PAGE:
Sick of street harassment in her neighborhood, Tatayana Fazlalizadeh has been plastering an important message around the city of Brooklyn: Stop harassing women on the streets. We don’t want it. It is offensive. We are not obligated to give men our time or attention
Some men, of course, still don’t believe street harassment is an issue.
Anthony Williams, a featured interviewee, believes street harassment is what he is “supposed” to do. It is his right to try to “acquire” an attractive woman he sees. He can say what he pleases to her in hopes of her reciprocation.
These are the men Tatayana Fazlalizadeh is targeting with her socially conscious art.
Interestingly though, one of the most upvoted comments on this article, by a man, asserts that all men are not like Anthony Williams. But Tatayana isn’t targeting the “good guys” out there. So why is such a comment relevant?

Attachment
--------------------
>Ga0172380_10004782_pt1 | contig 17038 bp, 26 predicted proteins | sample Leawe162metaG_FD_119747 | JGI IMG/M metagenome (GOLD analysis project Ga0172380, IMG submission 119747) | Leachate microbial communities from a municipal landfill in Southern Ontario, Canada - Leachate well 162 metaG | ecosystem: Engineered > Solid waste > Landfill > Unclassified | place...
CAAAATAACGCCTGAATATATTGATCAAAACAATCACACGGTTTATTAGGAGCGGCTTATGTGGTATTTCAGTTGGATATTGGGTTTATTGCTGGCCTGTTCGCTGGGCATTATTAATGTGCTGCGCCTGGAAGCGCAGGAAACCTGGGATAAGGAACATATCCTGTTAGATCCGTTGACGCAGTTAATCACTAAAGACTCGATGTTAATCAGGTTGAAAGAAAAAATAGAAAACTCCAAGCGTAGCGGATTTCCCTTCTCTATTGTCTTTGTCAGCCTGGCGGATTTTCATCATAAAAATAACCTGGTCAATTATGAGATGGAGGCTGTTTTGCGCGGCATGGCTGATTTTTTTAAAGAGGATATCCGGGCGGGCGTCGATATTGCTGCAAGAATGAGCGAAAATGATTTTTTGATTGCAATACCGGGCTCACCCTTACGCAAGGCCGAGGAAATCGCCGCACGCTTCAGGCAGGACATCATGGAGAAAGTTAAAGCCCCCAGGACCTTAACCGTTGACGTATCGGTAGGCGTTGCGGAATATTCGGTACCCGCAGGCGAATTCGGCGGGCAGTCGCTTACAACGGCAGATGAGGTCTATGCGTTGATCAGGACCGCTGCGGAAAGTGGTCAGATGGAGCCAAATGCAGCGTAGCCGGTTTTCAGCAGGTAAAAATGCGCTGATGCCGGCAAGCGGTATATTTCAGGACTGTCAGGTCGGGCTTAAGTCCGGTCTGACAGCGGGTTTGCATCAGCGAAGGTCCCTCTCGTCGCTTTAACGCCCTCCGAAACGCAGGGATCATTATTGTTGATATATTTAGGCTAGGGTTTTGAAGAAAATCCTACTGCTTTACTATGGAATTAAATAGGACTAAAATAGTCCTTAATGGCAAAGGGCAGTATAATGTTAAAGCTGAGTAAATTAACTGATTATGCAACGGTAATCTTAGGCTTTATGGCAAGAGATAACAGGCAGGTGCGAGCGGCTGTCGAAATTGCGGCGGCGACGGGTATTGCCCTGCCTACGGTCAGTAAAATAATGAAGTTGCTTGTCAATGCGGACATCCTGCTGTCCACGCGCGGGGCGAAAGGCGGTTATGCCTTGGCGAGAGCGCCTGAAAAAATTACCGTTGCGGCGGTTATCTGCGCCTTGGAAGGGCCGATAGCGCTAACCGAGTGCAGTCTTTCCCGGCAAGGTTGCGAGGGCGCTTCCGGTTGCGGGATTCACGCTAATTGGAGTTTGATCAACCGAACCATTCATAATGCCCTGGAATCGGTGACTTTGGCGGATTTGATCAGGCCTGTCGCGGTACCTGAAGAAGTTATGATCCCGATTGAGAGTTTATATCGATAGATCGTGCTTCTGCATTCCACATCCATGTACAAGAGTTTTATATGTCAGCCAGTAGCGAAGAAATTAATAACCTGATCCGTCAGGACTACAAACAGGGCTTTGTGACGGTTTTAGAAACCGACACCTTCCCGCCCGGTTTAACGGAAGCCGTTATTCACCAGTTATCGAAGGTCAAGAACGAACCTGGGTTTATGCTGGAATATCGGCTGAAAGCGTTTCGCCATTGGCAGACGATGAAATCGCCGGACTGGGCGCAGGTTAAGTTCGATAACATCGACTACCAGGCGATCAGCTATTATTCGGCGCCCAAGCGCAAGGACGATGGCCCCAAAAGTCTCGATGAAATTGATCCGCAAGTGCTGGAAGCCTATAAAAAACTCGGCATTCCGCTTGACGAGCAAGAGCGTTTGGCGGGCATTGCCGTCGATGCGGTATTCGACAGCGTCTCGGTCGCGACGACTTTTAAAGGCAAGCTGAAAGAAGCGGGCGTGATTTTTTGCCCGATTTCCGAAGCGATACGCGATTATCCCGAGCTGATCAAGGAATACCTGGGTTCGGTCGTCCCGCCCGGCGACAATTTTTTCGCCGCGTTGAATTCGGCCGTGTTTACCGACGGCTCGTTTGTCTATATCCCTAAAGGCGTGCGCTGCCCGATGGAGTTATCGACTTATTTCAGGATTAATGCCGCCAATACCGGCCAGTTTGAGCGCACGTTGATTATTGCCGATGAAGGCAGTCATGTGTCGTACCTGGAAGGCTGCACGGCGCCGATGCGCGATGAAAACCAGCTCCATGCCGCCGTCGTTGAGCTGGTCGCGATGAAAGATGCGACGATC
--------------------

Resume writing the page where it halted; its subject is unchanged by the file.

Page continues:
Of course, not all men think they are supposed to harass women about their appearances. And not all men believe women are objects to be acquired.
To those men who wouldn’t think of partaking in street harassment, we sincerely appreciate it. We are glad that you are disgusted that others of your gender would be so inconsiderate and offensive. But this article isn’t directed at you.
Men shouldn’t feel the need to rally in defense of their gender when issues such as street harassment arise. Those who do so make this mistake are diverting attention from the issue at hand.
It is easy to dismiss a social concern by claiming that it isn’t ubiquitous enough to merit the attention of the general population. But the facts are that street harassment is incredibly prevalent all over the world.
So no, not ALL men harass women on the street, but a great many do. Progress occurs when the “good guys” stop worrying about defending themselves and commit to reprimanding the guy who shouts “nice tits” at a girl walking down the street.